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The Best LPs of 2012 Countdown: 30 to 21

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It’s day three of my top 50 countdown, meaning we’re in the middle and doing #30 down to #21. Par with how the previous two have gone, we begin with a pair of honorary mentions.

But first, for future reference, here are links to the rest:

The Best LPs of 2012 Countdown: 50 to 41
The Best LPs of 2012 Countdown: 40 to 31
The Best LPs of 2012 Countdown: 20 to 11
The Best LPs of 2012 Countdown: 10 to 1

Honorary Mention: Pet The Ghost (7″ Single) by Darlings

Darlings Pet The Ghost

I loved Darlings’ self-titled LP from 2009 and their follow up EP, Warma in 2010 was pretty phenomenal as well. My first highly anticipated album of 2013 came when the band gave us their 7″ single Pet The Ghost which features the title track as the A side and the bouncy “Shelley” on the B. The B side also features a remix: “Teenage Girl (Andrei 4000 Remix)”.

Perfect Ace is the name of the new LP, and it’s due out in late January. The band has already given us the opening track off the new album, which we’ll cover within the next week. For the single, you can grab it gratis from bandcamp.

This single continues Darlings superb slacker pop (and the LP promises more of the same).

Honorary Mention: The Passage by Rory James And The Majestic

The Passage by Rory James And The Majestic

The Passage by Rory James And The Majestic is an album I’ve been meaning to give more attention and some solid coverage, but I have yet to take the time. Hence its presence as an honorary mention in by Best of 2012 Countdown. I have two connections to this band: I interviewed J. Kardong a few years back for an article I penned for Washington State Magazine on his previous band The Wakefields. Here, Kardon lends slide-guitar expertise (he does the same on Sera Cahoone’s Deer Creek Canyon). The album was also produced by my brother-in-law, Matt Paul (well, he’s my brother’s wife’s brother, if that makes sense).

I love this album, and I wish I would have given it a lot more attention in advance of compiling this list. For now, it gets a significant nod for awesomeness. Check out “Gone” below:

30. Spanish Moss And Total Loss by Shout Out Out Out Out

Spanish Moss And Total Loss

Shout Out Out Out Out is another band that gave us a favorite music video, this one for their Spanish Moss And Total Loss opening track “Now That I’ve Given Up Hope, I Feel Much Better”. All it features is people falling over in their chairs. It is awesome. Spanish Moss has been a regular on my playlist since first hearing “Never The Same Way Twice”.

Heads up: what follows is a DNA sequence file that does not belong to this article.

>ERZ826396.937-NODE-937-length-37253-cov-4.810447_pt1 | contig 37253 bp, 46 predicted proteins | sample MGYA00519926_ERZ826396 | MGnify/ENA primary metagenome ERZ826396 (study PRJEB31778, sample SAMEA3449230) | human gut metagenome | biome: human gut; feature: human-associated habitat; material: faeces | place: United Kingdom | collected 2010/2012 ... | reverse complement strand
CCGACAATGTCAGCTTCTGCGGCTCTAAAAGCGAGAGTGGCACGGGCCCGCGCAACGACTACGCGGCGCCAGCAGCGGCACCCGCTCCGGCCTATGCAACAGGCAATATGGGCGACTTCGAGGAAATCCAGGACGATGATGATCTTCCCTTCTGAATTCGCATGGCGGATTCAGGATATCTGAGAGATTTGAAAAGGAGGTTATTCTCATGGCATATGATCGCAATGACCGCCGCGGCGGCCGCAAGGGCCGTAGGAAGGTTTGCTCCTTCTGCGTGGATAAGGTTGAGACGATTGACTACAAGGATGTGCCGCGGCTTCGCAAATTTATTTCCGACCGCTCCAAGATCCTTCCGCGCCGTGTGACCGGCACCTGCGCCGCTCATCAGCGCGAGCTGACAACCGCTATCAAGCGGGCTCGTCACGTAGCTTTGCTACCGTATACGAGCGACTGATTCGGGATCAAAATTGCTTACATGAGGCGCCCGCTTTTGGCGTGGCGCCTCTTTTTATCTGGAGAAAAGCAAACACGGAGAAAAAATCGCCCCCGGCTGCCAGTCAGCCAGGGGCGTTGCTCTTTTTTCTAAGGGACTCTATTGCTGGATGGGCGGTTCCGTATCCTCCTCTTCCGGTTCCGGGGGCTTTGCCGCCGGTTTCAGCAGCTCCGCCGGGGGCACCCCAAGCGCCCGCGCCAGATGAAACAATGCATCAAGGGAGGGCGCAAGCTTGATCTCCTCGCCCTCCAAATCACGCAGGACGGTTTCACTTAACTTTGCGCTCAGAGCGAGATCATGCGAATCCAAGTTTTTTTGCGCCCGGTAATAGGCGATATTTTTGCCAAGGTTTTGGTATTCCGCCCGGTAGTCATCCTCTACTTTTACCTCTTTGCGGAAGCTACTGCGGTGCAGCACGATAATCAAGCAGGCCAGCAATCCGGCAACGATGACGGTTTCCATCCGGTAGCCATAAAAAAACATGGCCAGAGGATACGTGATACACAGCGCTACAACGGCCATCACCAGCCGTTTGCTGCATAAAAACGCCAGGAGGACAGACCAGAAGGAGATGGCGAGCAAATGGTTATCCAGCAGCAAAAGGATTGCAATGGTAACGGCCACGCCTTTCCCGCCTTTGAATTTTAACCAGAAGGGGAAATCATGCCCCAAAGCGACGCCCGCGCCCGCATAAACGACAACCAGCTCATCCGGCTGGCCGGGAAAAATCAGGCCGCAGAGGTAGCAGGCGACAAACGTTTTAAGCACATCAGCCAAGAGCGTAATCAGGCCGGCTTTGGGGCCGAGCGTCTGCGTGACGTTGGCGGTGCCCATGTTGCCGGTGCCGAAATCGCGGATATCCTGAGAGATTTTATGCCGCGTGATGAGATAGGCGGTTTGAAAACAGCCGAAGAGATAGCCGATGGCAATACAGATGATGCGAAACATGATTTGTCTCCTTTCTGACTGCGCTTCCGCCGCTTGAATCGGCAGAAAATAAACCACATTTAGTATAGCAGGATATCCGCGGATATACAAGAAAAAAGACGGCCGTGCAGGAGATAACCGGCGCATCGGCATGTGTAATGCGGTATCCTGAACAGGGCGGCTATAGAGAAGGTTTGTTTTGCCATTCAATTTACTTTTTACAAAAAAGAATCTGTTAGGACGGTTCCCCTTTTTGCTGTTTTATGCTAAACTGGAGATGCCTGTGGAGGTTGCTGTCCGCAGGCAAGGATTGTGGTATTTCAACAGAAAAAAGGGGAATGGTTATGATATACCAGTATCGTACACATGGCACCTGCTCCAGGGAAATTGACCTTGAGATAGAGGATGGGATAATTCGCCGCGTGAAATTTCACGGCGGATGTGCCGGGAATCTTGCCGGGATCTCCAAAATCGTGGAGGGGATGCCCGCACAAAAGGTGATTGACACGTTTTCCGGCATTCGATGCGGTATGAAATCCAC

28. Court The Storm by Y La Bamba

Court The Storm by Y La Bamba

Portland’s Y La Bamba creates Spanish-influenced folk-pop. Right away, you get this with opener “Squawk” and the Spanish-language second track “Bendito”. Court The Storm is their follow-up to equally stunning Lupon and other favorites on the release include “Idaho’s Genius” and “Dialect of Faith”.

Fronted by Luz Elena Mendoza and featuring an old pal, Ben Meyercord, Y La Bamba’s Court The Storm is on Tender Loving Empire, home of Finn Riggins, Jared Mees & The Children, Radiation City and Typhoon. Obviously, they’re in great company.

28. There’s No Leaving Now by The Tallest Man On Earth

There's No Leaving Now by The Tallest Man On Earth

Sweden’s Kristian Matsson has been recording masterfully crafted folk songs under the name The Tallest Man On Earth since 2006, totaling a pair of EPs and now with There’s No Leaving Now three LPs.

Catchy and melodic, these are singer/songwriter tunes, primarily featuring only Matsson on vocals and plucking an acoustic guitar. That’s it. And he manages to create a world of sound, craft a powerful song, and maintain listener interest throughout.

27. We Were Drifting On A Sad Song by Sleep Party People

With their song “A Dark God Heart”, Sleep Party People have created my current all-time favorite music video (beware, it’s NSFW), which before it was “Rabbit In Your Headlights” by Radiohead / UNKLE. Featuring a melancholy little girl who finds something unspeakable in a bathtub full of denim, it was an instant favorite and I’ve been raving about it ever since.

We Were Drifting On A Sad Song is much like the band’s life performances: peculiar in a good way. Indistinct vocals filtered through various electronics front heavy dance-y electro-pop beats. Live, the band is always clad in giant bunny masks and skin-tight black latex. If that doesn’t make you want to check out this album… well, then there’s something inherently wrong with you.